According to common beliefs, a healthy lifestyle means a diet rich in vegetables and proteins, low in sugar, fat, and processed foods, regular sports, a balanced schedule, no alcohol, no smoking, no stress, and good night sleep. We believe it is almost impossible to reach this optimal state of body and mind, but does that mean only a handful of people are living healthily? What does health mean in this context?
While for the majority of people, health nowadays does not only mean the opposite of disease – not experiencing crippling symptoms, not feeling any pain and being able to undertake daily tasks – but in the last couple of decades, the concept of health was augmented with the idea of “well-being”. The rise of the fitness industry from the 1960s onwards brought with it bodybuilding and aerobics, nutrition science and practice have been burgeoning, smoking has been publicly chastised and gradually expelled from public institutions, schools, airplanes, and other public places.
That’s already beyond the notion of not getting into the healthcare system and rather means struggling for the optimization of the body to avoid falling ill – with means such as sports and dietary restrictions. Lately, fitness and health technologies joined the forces promising well-being, fitness, and wellness. What will happen if big data and artificial intelligence-based wearables and health sensors will also get into the picture? Will our understanding of health and “health optimization” change?
A software testing tool plays an important role in enhancing the quality of any software. With the constant evolution in technology, the healthcare industry is rapidly moving in the direction of technological advancement. We can see all sorts of healthcare apps that patients or attendees can download on their smartphones and get updated with health reports and doctor’s prescription.
Keeping this scenario in mind, we are presenting the list of that make software testing tool important in the healthcare industry.
Tech could be used to tackle the UK’s loneliness epidemic, according to a new report. Smart devices should be used in social prescribing schemes in the UK to improve the quality of life of older people suffering from loneliness, according to a new report by consultancy WPI Economics, commissioned by Vodafone.
“GPs and health services should include technology (for example wearable devices, monitoring systems or classes providing lessons on how to use technology) in social prescribing schemes.
“Given the lack of definitive evidence in this area, we believe that the Government should work with partners to launch a trailblazer of these schemes and conduct a comprehensive evaluation that could support roll out through NICE,” researchers say.
Social prescribing allows GPs and other primary care professionals to refer people to non-clinical services with the aim to improve their health and wellbeing.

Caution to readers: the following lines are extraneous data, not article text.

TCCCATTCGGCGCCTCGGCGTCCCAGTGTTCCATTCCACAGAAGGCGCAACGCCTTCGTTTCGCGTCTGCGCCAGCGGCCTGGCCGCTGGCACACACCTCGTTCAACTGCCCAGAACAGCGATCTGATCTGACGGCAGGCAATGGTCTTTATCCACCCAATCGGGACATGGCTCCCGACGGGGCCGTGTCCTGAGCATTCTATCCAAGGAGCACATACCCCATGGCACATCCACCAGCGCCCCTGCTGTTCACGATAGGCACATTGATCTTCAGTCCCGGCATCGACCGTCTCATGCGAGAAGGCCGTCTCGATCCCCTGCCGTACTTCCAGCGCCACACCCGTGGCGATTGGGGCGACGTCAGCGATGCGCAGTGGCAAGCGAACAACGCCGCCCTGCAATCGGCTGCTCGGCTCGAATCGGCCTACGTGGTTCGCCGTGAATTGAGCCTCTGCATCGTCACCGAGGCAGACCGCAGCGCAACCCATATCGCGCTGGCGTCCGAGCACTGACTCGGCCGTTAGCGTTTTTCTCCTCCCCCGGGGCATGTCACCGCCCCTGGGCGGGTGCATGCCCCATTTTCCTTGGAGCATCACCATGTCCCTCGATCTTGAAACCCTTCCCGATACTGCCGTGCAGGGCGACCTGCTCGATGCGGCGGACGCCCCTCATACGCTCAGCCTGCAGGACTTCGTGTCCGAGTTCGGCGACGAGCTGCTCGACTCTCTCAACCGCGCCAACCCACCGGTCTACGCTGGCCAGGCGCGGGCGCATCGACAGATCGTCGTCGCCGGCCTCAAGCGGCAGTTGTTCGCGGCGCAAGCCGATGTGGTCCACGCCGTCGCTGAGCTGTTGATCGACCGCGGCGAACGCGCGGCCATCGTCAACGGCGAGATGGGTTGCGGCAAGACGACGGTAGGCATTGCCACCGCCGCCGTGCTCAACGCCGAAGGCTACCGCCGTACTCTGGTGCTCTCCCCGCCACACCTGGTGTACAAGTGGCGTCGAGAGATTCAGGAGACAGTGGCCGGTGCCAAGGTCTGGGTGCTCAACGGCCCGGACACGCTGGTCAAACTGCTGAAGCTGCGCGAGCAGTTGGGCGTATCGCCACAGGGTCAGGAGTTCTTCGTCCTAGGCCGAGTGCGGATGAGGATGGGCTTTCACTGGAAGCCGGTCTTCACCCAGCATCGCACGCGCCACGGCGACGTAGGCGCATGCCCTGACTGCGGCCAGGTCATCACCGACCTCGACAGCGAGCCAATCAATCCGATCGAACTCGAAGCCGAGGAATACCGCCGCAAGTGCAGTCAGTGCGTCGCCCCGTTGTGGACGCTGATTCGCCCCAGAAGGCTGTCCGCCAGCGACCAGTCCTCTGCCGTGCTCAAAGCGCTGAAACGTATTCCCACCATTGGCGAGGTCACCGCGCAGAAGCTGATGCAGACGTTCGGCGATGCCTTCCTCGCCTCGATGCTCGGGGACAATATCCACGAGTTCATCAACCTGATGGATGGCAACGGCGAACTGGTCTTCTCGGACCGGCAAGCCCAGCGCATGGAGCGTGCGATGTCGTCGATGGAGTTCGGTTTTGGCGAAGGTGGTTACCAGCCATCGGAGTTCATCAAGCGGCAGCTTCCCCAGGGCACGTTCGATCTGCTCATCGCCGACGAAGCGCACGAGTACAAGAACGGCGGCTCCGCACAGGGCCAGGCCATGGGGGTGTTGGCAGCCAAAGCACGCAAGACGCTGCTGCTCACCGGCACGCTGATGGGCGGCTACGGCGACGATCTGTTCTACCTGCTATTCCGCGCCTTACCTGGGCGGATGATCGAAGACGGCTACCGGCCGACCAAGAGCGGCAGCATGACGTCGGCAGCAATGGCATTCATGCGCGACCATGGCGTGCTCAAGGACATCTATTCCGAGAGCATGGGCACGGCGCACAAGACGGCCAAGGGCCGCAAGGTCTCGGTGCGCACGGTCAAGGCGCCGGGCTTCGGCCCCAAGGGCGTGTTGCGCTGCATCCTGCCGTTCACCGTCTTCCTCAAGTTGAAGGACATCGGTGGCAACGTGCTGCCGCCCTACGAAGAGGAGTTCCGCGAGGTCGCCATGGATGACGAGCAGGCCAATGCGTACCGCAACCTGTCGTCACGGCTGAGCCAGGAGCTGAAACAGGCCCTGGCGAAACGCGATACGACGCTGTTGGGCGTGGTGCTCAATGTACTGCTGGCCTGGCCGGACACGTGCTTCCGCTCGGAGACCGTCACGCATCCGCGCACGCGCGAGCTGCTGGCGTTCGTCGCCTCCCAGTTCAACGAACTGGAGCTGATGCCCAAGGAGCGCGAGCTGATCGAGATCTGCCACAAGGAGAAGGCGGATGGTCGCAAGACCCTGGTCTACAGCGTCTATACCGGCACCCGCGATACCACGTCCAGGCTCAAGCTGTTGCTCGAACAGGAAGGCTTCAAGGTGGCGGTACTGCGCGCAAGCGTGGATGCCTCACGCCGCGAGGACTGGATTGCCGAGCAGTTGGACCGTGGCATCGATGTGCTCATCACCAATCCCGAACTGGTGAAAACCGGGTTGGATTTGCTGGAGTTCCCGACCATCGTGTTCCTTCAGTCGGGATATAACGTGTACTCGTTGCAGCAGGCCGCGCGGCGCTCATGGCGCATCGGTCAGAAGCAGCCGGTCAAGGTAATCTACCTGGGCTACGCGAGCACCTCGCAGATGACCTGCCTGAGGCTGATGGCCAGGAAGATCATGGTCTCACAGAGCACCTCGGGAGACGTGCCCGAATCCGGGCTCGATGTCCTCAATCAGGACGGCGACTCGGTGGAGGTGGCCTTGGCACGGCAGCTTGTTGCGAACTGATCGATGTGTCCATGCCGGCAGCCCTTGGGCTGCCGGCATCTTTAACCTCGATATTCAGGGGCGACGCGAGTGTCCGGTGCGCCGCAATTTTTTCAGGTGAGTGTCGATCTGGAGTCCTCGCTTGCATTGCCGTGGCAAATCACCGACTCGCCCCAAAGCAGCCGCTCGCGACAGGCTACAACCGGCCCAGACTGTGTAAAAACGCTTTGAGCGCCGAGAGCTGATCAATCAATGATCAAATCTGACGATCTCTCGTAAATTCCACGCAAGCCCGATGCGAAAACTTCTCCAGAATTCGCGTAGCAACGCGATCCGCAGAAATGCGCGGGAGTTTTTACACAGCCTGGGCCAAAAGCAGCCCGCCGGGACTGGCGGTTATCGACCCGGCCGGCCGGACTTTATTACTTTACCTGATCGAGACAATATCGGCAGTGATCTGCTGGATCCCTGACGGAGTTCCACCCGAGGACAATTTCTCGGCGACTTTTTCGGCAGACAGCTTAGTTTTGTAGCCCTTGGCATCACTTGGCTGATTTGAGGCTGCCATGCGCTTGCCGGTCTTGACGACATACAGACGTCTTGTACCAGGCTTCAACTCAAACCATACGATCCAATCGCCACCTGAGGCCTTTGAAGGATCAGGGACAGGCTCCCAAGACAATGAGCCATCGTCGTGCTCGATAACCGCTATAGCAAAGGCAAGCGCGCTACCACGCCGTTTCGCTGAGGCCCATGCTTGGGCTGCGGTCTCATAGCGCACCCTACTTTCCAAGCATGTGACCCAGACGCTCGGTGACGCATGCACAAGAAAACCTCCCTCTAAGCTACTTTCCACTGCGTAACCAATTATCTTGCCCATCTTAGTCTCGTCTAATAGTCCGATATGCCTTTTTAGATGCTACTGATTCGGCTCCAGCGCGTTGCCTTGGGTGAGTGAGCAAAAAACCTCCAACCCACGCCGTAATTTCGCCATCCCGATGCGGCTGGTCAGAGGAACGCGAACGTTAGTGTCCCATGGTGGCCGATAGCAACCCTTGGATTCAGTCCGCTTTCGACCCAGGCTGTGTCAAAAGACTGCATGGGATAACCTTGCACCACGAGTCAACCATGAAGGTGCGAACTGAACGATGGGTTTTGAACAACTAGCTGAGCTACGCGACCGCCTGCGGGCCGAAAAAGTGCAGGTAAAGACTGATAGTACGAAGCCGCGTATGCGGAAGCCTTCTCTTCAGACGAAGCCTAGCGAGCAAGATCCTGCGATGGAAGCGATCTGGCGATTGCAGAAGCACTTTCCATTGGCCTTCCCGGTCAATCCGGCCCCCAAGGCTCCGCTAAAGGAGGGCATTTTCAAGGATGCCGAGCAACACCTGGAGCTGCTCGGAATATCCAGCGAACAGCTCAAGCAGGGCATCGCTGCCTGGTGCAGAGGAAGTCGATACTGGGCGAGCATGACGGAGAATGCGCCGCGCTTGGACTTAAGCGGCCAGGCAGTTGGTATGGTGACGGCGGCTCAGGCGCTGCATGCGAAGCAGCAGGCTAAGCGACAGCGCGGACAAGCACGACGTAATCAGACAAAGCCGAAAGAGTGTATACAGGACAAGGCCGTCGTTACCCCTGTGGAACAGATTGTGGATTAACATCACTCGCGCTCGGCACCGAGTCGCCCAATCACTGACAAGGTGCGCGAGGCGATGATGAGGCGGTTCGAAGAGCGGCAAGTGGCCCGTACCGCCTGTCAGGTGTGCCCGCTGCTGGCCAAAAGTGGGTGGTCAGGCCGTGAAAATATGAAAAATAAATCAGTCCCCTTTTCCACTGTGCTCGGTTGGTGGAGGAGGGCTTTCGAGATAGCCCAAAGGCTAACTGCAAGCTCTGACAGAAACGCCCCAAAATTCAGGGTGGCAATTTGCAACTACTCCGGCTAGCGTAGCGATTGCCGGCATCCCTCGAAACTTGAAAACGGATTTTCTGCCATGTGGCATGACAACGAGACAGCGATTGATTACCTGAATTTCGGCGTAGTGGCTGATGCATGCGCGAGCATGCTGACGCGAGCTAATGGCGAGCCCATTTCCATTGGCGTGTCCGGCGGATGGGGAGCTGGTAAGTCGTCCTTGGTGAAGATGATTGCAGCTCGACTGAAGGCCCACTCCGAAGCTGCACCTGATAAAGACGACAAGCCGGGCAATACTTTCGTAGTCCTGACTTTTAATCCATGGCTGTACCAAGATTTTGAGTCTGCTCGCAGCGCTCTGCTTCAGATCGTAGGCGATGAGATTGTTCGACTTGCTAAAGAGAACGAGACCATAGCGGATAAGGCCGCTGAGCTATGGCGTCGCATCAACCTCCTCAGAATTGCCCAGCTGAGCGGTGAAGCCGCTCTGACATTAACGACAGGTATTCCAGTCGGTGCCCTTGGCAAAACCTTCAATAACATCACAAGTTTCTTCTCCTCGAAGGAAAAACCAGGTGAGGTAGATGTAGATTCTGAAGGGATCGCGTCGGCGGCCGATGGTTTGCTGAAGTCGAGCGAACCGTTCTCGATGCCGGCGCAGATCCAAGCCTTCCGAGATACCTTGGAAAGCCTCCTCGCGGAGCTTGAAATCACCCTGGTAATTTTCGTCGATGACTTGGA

Think tank The King’s Fund says that a surge of interest in the model has been noticed in the past ten years – but their research indicates that this type of schemes has been used in the NHS since before the 1990s.
According to a 2016 joint report from the Co-op and the British Red Cross, more than nine million people in the UK often or always feel lonely.
When Elyse Imamura’s son was an infant, she and her husband, Robert, chose to spread out his vaccinations at a more gradual pace than the official schedule recommended.
“I was thinking, ‘OK, we’re going to do this,’” says Imamura, 39, of Torrance, Calif. “‘But we’re going to do it slower so your body gets acclimated and doesn’t face six different things all of a sudden.’”
Seven years later, Imamura says her son, Amaru, is a “very healthy,” active boy who loves to play sports.
But delaying vaccines is risky. Many pediatricians will tell you a more gradual approach to vaccinations is better than no vaccinations at all, but they offer some hard advice to parents who are considering it.
Singapore-headquartered health AI company ConnectedLife today announced their partnership with Singapore-based non-profit foundation Ocean Protocol to advance the diagnosis and treatment of Parkinson’s Disease with a safe method of sharing patient-generated data.
By combining IoT and deep-learning tech, ConnectedLife continuously collects motion data to objectively monitor motor symptoms of Parkinson’s Disease patients. Through clinical trials with the National Neuroscience Institute in Singapore and other research partners in Germany and Turkey, the company gathers tens of thousands of minutes of free-living motion data from Parkinson’s Disease patients.
The raw data is then processed continuously over time to develop a predictive model to objectively detect Parkinson’s Disease motor symptoms. Ocean Protocol provides the technology for the patient-generated data to be shared in a privacy-preserving and secure manner via blockchain tech.